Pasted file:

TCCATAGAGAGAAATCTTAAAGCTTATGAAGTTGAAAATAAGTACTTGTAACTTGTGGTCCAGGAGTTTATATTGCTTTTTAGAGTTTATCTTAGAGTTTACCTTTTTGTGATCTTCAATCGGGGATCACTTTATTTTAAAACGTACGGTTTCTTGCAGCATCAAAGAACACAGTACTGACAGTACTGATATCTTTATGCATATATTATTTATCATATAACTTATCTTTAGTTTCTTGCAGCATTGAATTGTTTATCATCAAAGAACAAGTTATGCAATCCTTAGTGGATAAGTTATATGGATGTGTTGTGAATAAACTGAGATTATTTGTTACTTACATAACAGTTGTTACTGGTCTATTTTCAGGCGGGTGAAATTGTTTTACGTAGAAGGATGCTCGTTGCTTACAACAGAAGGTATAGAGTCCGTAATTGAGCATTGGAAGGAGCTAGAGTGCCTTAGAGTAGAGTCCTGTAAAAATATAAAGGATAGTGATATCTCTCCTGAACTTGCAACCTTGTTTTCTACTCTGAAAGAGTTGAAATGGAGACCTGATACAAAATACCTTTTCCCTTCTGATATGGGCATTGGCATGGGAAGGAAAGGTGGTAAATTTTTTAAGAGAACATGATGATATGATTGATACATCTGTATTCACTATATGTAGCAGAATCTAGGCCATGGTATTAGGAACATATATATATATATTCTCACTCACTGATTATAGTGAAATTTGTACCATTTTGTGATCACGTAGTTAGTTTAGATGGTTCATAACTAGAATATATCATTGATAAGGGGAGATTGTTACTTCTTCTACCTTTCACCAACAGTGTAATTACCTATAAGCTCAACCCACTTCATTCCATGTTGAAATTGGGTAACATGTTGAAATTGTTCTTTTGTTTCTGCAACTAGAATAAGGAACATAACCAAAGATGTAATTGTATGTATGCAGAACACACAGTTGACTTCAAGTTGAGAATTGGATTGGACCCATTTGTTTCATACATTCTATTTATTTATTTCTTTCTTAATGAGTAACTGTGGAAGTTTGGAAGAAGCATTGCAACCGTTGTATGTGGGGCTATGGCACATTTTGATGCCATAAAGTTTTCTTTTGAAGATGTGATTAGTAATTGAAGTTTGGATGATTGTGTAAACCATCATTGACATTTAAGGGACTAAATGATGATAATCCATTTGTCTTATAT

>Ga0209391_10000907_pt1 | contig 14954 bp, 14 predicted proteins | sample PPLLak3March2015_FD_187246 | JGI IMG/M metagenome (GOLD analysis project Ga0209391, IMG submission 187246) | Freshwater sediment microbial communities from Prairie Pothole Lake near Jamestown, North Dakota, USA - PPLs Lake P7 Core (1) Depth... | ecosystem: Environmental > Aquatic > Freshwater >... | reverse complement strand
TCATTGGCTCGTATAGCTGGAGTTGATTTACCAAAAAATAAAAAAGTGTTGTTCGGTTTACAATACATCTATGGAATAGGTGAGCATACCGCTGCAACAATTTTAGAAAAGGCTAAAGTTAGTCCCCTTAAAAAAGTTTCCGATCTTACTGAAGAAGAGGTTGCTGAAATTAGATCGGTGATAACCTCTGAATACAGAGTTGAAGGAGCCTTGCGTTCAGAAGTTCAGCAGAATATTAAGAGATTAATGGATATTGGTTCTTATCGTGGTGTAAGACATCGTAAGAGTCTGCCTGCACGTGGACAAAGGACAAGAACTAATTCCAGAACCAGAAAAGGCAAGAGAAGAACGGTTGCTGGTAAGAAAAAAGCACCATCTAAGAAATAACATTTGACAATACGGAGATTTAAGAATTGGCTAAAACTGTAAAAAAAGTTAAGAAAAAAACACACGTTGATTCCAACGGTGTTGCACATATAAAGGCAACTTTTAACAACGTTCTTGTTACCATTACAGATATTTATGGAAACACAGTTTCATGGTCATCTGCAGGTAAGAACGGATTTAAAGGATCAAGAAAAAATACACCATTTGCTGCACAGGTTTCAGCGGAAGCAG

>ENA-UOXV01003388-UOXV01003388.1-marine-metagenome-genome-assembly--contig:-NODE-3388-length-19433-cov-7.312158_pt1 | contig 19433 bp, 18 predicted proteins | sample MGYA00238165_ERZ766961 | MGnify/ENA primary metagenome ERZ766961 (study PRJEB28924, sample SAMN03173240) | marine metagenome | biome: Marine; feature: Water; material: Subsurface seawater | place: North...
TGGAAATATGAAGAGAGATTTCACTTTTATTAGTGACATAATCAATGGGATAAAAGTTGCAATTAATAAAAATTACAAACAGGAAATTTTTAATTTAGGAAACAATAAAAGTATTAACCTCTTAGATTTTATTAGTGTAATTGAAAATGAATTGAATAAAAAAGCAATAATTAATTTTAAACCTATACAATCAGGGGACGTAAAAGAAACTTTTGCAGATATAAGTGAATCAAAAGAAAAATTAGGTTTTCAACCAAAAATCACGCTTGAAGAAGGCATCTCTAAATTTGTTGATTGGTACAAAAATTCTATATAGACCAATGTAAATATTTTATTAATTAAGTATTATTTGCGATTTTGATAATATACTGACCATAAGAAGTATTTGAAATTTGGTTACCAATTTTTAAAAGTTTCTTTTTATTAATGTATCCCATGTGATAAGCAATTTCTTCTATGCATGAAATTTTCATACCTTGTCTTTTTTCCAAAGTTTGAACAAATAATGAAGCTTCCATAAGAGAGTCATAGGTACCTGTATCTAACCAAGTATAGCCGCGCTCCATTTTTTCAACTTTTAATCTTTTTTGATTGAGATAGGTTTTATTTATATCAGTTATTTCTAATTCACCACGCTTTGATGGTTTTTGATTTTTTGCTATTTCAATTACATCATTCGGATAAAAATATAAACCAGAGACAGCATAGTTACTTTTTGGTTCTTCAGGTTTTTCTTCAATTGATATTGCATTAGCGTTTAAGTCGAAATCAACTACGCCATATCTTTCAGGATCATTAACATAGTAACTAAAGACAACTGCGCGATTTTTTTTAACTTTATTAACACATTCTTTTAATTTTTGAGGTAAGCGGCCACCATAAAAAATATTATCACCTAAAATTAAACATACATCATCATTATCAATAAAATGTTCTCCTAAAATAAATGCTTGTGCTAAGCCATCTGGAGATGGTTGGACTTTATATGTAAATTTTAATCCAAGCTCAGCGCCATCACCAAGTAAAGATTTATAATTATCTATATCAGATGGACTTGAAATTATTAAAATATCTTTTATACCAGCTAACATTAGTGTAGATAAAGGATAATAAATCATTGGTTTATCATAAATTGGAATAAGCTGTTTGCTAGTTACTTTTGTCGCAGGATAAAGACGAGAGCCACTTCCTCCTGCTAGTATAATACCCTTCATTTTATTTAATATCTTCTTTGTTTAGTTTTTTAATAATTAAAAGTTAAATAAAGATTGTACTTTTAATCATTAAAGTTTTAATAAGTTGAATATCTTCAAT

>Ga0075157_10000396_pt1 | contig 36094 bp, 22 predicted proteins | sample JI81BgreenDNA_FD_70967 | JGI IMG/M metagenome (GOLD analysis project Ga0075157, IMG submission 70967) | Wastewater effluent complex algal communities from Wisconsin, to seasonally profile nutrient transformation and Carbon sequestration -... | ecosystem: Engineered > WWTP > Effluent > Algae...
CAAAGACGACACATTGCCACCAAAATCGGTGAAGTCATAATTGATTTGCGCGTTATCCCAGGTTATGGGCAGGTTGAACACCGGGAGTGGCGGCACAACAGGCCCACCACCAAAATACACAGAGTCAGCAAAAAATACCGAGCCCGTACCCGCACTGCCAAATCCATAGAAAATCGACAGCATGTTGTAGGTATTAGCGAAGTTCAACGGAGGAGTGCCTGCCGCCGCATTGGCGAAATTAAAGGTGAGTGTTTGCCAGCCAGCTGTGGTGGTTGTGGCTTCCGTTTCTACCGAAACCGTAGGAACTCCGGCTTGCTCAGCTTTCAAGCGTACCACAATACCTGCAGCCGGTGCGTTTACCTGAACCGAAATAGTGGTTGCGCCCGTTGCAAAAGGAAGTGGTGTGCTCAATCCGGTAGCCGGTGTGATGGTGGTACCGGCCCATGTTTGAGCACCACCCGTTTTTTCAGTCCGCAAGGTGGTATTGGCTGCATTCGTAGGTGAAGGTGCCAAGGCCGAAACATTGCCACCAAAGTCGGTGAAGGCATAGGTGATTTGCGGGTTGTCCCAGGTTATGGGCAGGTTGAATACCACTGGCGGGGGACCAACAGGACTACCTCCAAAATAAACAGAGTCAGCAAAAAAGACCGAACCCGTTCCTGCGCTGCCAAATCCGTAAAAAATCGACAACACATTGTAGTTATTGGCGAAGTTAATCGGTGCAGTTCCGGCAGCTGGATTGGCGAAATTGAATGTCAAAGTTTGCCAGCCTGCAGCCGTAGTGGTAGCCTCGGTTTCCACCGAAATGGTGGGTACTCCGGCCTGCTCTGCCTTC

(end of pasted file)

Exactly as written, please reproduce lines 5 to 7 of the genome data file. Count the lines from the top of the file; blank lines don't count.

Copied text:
TGGAAATATGAAGAGAGATTTCACTTTTATTAGTGACATAATCAATGGGATAAAAGTTGCAATTAATAAAAATTACAAACAGGAAATTTTTAATTTAGGAAACAATAAAAGTATTAACCTCTTAGATTTTATTAGTGTAATTGAAAATGAATTGAATAAAAAAGCAATAATTAATTTTAAACCTATACAATCAGGGGACGTAAAAGAAACTTTTGCAGATATAAGTGAATCAAAAGAAAAATTAGGTTTTCAACCAAAAATCACGCTTGAAGAAGGCATCTCTAAATTTGTTGATTGGTACAAAAATTCTATATAGACCAATGTAAATATTTTATTAATTAAGTATTATTTGCGATTTTGATAATATACTGACCATAAGAAGTATTTGAAATTTGGTTACCAATTTTTAAAAGTTTCTTTTTATTAATGTATCCCATGTGATAAGCAATTTCTTCTATGCATGAAATTTTCATACCTTGTCTTTTTTCCAAAGTTTGAACAAATAATGAAGCTTCCATAAGAGAGTCATAGGTACCTGTATCTAACCAAGTATAGCCGCGCTCCATTTTTTCAACTTTTAATCTTTTTTGATTGAGATAGGTTTTATTTATATCAGTTATTTCTAATTCACCACGCTTTGATGGTTTTTGATTTTTTGCTATTTCAATTACATCATTCGGATAAAAATATAAACCAGAGACAGCATAGTTACTTTTTGGTTCTTCAGGTTTTTCTTCAATTGATATTGCATTAGCGTTTAAGTCGAAATCAACTACGCCATATCTTTCAGGATCATTAACATAGTAACTAAAGACAACTGCGCGATTTTTTTTAACTTTATTAACACATTCTTTTAATTTTTGAGGTAAGCGGCCACCATAAAAAATATTATCACCTAAAATTAAACATACATCATCATTATCAATAAAATGTTCTCCTAAAATAAATGCTTGTGCTAAGCCATCTGGAGATGGTTGGACTTTATATGTAAATTTTAATCCAAGCTCAGCGCCATCACCAAGTAAAGATTTATAATTATCTATATCAGATGGACTTGAAATTATTAAAATATCTTTTATACCAGCTAACATTAGTGTAGATAAAGGATAATAAATCATTGGTTTATCATAAATTGGAATAAGCTGTTTGCTAGTTACTTTTGTCGCAGGATAAAGACGAGAGCCACTTCCTCCTGCTAGTATAATACCCTTCATTTTATTTAATATCTTCTTTGTTTAGTTTTTTAATAATTAAAAGTTAAATAAAGATTGTACTTTTAATCATTAAAGTTTTAATAAGTTGAATATCTTCAAT

>Ga0075157_10000396_pt1 | contig 36094 bp, 22 predicted proteins | sample JI81BgreenDNA_FD_70967 | JGI IMG/M metagenome (GOLD analysis project Ga0075157, IMG submission 70967) | Wastewater effluent complex algal communities from Wisconsin, to seasonally profile nutrient transformation and Carbon sequestration -... | ecosystem: Engineered > WWTP > Effluent > Algae...
CAAAGACGACACATTGCCACCAAAATCGGTGAAGTCATAATTGATTTGCGCGTTATCCCAGGTTATGGGCAGGTTGAACACCGGGAGTGGCGGCACAACAGGCCCACCACCAAAATACACAGAGTCAGCAAAAAATACCGAGCCCGTACCCGCACTGCCAAATCCATAGAAAATCGACAGCATGTTGTAGGTATTAGCGAAGTTCAACGGAGGAGTGCCTGCCGCCGCATTGGCGAAATTAAAGGTGAGTGTTTGCCAGCCAGCTGTGGTGGTTGTGGCTTCCGTTTCTACCGAAACCGTAGGAACTCCGGCTTGCTCAGCTTTCAAGCGTACCACAATACCTGCAGCCGGTGCGTTTACCTGAACCGAAATAGTGGTTGCGCCCGTTGCAAAAGGAAGTGGTGTGCTCAATCCGGTAGCCGGTGTGATGGTGGTACCGGCCCATGTTTGAGCACCACCCGTTTTTTCAGTCCGCAAGGTGGTATTGGCTGCATTCGTAGGTGAAGGTGCCAAGGCCGAAACATTGCCACCAAAGTCGGTGAAGGCATAGGTGATTTGCGGGTTGTCCCAGGTTATGGGCAGGTTGAATACCACTGGCGGGGGACCAACAGGACTACCTCCAAAATAAACAGAGTCAGCAAAAAAGACCGAACCCGTTCCTGCGCTGCCAAATCCGTAAAAAATCGACAACACATTGTAGTTATTGGCGAAGTTAATCGGTGCAGTTCCGGCAGCTGGATTGGCGAAATTGAATGTCAAAGTTTGCCAGCCTGCAGCCGTAGTGGTAGCCTCGGTTTCCACCGAAATGGTGGGTACTCCGGCCTGCTCTGCCTTC